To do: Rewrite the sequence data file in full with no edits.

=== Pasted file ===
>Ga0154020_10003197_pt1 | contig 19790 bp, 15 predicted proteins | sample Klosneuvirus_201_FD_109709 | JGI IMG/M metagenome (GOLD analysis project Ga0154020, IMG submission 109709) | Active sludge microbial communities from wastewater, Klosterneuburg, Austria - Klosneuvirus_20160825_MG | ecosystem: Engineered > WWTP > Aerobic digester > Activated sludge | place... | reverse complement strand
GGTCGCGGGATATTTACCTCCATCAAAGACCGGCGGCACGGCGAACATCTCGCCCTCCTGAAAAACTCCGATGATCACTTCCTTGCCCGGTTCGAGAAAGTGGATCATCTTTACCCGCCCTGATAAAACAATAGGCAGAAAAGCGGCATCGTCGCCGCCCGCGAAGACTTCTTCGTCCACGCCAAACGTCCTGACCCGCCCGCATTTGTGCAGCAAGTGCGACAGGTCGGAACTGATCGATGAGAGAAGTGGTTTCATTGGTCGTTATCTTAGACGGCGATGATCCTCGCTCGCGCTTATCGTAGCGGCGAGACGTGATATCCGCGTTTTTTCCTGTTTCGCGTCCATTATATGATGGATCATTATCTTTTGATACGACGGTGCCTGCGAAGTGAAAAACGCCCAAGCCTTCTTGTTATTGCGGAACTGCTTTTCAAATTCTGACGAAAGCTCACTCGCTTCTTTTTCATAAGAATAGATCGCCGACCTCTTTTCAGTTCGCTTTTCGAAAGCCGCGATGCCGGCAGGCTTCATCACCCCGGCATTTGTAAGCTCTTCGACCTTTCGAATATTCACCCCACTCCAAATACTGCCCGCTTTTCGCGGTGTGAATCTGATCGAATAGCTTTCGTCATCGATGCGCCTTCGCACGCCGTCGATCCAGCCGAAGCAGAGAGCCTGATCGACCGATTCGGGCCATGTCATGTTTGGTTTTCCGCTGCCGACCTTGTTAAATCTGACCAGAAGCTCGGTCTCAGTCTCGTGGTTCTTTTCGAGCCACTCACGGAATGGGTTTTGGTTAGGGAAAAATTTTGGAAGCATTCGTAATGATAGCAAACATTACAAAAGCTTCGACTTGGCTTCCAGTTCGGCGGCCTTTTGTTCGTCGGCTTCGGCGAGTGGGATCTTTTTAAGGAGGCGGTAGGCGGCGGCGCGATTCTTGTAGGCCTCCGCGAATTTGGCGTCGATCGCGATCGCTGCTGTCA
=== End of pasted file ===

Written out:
>Ga0154020_10003197_pt1 | contig 19790 bp, 15 predicted proteins | sample Klosneuvirus_201_FD_109709 | JGI IMG/M metagenome (GOLD analysis project Ga0154020, IMG submission 109709) | Active sludge microbial communities from wastewater, Klosterneuburg, Austria - Klosneuvirus_20160825_MG | ecosystem: Engineered > WWTP > Aerobic digester > Activated sludge | place... | reverse complement strand
GGTCGCGGGATATTTACCTCCATCAAAGACCGGCGGCACGGCGAACATCTCGCCCTCCTGAAAAACTCCGATGATCACTTCCTTGCCCGGTTCGAGAAAGTGGATCATCTTTACCCGCCCTGATAAAACAATAGGCAGAAAAGCGGCATCGTCGCCGCCCGCGAAGACTTCTTCGTCCACGCCAAACGTCCTGACCCGCCCGCATTTGTGCAGCAAGTGCGACAGGTCGGAACTGATCGATGAGAGAAGTGGTTTCATTGGTCGTTATCTTAGACGGCGATGATCCTCGCTCGCGCTTATCGTAGCGGCGAGACGTGATATCCGCGTTTTTTCCTGTTTCGCGTCCATTATATGATGGATCATTATCTTTTGATACGACGGTGCCTGCGAAGTGAAAAACGCCCAAGCCTTCTTGTTATTGCGGAACTGCTTTTCAAATTCTGACGAAAGCTCACTCGCTTCTTTTTCATAAGAATAGATCGCCGACCTCTTTTCAGTTCGCTTTTCGAAAGCCGCGATGCCGGCAGGCTTCATCACCCCGGCATTTGTAAGCTCTTCGACCTTTCGAATATTCACCCCACTCCAAATACTGCCCGCTTTTCGCGGTGTGAATCTGATCGAATAGCTTTCGTCATCGATGCGCCTTCGCACGCCGTCGATCCAGCCGAAGCAGAGAGCCTGATCGACCGATTCGGGCCATGTCATGTTTGGTTTTCCGCTGCCGACCTTGTTAAATCTGACCAGAAGCTCGGTCTCAGTCTCGTGGTTCTTTTCGAGCCACTCACGGAATGGGTTTTGGTTAGGGAAAAATTTTGGAAGCATTCGTAATGATAGCAAACATTACAAAAGCTTCGACTTGGCTTCCAGTTCGGCGGCCTTTTGTTCGTCGGCTTCGGCGAGTGGGATCTTTTTAAGGAGGCGGTAGGCGGCGGCGCGATTCTTGTAGGCCTCCGCGAATTTGGCGTCGATCGCGATCGCTGCTGTCA